The Grand Army of the Republic
This page changes several character creation mechanics.
The player characters in this campaign are all clones, built to be soldiers in the Grand Army of the Republic. This makes their Backgrounds somewhat homogenous.
Clones are created and trained in a fraction of the time it takes to train humans. Because everyone plays clones in this campaign, each with the same origins and history, you will not have to provide a lengthy Background. Arkanian clone troopers share the same history up to the end of their flash training. At that point, they get only a few months of more specific, supplemental training.
Similar to Backgrounds, players should probably select a single Motivation for their whole group. It is likely that the whole squad was together when it experienced the events that inspired any particular Motivation.
On the other hand, this is one area where a clone can assert his individuality. If the trooper wants to stick out like a sore thumb, all he needs to do is insist on having a unique Motivation, whether at character creation or developed during play.
Clone soldiers don’t have the same torn or flexible loyalties as the revolutionary fighters in Age of Rebellion. They are all devoted members of an established military force, cast from the same die. These rules therefore take a slightly different approach to the Duty mechanic.
Each member of the squad begins with 10 points of Duty.
Because all clones are foot soldiers in the Grand Army of the Republic, built to meet enemy soldiers on the field of battle, they all have the “Combat Victory” Duty type. Clones cannot take other types of Duty because their roles are so tightly defined. The Republic would hardly acknowledge a clone’s contributions in any other areas of the conflict.
The Duty mechanic in Age of Rebellion represents how an established (rebel) military force regards particular allied groups. These groups are usually cells of partisans known only through a single point of contact. A group’s contributions to the rebellion are weighed as a whole; individual acts probably go unnoticed. In game terms, such groups combine their Duty points and advance toward a shared rank.
Unlike partisan groups, actual soldiers interact directly with their governing military. They have their own ranks and privileges. Each clone in the Grand Army is known for his own successes and failures. Each is promoted or demoted according to individual merits, and his rank follows him wherever he might be transferred.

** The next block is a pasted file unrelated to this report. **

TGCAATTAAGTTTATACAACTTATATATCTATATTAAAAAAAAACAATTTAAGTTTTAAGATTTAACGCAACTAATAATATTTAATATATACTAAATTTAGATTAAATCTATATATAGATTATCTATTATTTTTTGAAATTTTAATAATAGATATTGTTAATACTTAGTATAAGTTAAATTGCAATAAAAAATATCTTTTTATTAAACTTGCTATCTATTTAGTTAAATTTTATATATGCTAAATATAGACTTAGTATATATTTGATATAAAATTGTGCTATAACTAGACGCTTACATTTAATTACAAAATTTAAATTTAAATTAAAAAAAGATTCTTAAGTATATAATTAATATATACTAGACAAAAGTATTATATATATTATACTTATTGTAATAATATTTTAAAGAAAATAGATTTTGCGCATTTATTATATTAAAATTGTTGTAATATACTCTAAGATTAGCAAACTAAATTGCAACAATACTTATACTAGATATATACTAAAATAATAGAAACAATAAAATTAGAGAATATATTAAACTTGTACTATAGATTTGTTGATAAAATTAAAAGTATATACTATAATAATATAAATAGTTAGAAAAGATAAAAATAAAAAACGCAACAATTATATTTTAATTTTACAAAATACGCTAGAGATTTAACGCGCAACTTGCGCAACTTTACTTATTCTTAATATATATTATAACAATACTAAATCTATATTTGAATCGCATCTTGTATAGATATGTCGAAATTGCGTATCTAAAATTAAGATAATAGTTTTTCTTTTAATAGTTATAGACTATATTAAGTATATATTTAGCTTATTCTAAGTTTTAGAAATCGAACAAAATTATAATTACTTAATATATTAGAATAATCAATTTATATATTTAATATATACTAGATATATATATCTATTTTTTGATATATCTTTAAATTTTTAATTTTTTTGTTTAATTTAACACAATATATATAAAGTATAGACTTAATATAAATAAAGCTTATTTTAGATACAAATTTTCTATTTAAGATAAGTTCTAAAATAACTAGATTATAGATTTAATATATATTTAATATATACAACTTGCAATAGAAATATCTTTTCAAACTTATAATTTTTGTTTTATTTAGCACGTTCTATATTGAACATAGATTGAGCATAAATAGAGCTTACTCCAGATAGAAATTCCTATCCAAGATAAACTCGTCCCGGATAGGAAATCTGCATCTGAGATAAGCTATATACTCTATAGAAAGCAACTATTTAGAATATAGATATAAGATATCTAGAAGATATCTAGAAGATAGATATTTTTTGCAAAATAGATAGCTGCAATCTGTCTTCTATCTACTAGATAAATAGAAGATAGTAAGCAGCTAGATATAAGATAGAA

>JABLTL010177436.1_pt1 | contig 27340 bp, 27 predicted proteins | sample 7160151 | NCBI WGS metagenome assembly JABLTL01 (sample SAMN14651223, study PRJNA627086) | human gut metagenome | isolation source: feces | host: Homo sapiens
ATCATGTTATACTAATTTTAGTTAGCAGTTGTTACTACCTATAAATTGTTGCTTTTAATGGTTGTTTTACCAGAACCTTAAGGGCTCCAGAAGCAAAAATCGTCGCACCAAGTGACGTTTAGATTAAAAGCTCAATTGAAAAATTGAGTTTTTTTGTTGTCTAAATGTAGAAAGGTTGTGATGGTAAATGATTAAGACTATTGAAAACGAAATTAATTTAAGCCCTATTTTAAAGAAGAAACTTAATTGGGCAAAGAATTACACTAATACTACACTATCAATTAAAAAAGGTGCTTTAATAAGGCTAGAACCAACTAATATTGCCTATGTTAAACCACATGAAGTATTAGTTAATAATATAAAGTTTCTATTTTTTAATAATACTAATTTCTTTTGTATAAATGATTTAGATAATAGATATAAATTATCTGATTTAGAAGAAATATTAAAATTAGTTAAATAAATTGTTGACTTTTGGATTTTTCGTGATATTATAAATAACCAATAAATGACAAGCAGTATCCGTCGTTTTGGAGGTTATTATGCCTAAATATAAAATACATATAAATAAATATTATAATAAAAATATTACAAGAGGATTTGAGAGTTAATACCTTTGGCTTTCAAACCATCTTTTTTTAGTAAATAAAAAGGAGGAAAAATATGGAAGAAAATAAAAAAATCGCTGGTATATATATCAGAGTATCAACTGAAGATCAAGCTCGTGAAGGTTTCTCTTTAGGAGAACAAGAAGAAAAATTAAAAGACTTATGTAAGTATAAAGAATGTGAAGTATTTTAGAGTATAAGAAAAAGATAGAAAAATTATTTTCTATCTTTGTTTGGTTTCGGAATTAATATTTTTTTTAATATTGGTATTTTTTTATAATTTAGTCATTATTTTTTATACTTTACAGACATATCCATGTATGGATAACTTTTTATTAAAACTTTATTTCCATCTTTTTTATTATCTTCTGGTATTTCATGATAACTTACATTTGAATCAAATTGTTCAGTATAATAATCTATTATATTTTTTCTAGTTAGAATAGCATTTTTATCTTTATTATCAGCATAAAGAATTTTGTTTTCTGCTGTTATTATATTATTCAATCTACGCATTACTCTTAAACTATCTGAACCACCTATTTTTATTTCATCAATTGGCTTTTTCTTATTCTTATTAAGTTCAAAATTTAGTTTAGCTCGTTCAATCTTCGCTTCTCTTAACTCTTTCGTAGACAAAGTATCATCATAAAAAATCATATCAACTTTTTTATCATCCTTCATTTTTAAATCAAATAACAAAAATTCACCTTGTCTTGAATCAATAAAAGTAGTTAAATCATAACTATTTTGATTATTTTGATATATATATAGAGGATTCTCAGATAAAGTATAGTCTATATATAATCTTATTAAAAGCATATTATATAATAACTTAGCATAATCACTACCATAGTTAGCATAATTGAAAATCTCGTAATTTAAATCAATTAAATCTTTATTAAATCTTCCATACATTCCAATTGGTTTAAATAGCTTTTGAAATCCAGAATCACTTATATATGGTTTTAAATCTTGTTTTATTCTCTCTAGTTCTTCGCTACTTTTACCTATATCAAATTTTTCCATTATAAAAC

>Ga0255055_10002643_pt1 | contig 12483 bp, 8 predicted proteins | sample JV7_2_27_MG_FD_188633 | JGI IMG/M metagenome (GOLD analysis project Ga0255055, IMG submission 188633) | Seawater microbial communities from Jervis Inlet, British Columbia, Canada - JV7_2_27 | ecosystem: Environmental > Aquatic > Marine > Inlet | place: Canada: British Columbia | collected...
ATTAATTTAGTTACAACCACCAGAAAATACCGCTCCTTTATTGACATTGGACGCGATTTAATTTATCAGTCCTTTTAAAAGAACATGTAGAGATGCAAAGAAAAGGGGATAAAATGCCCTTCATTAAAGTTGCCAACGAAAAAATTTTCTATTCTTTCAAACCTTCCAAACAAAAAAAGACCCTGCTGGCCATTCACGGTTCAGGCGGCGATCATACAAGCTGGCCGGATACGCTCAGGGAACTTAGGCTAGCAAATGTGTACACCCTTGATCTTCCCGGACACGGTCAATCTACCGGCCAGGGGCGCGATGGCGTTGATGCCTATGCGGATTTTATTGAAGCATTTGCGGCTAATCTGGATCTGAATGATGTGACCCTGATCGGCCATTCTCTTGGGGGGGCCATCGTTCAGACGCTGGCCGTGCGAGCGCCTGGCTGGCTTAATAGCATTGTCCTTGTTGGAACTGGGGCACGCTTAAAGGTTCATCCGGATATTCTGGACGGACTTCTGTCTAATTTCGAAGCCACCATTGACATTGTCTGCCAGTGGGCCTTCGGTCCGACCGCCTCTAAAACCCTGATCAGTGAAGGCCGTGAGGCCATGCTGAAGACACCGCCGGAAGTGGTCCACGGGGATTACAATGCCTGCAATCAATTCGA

Clone troopers therefore track their Duty individually. A clone gains a contribution rank by reaching 20 Duty. At this point, Duty resets to zero, and the trooper begins working his way up to the next contribution rank, just like a regular group of characters in Age of Rebellion would do upon reaching 100 combined Duty.
The Republic does not motivate its regular soldiers with intermittent gifts of gear, vehicles, or other assets. Ignore the system for piecemeal rewards when the group’s contribution rank increases. Instead, new Requisition rules replace the rewards for increasing rank; each rank increase improves the trooper’s requisitioning power.
New rules for equipment are described on the Requisition page.
Fame and Recognition
The homogeneous nature of clones makes it hard for anyone outside the Grand Army to distinguish clones from one another. This makes it difficult for a trooper to become famous among non-clones. Halve a trooper’s contribution rank (rounding down) when comparing it to Table 9-3: Group Contribution Rank Guidelines; by virtue of their homogeneity, clone troopers get less recognition from regular members of the Republic and they draw less enmity from the Separatists and their sympathizers.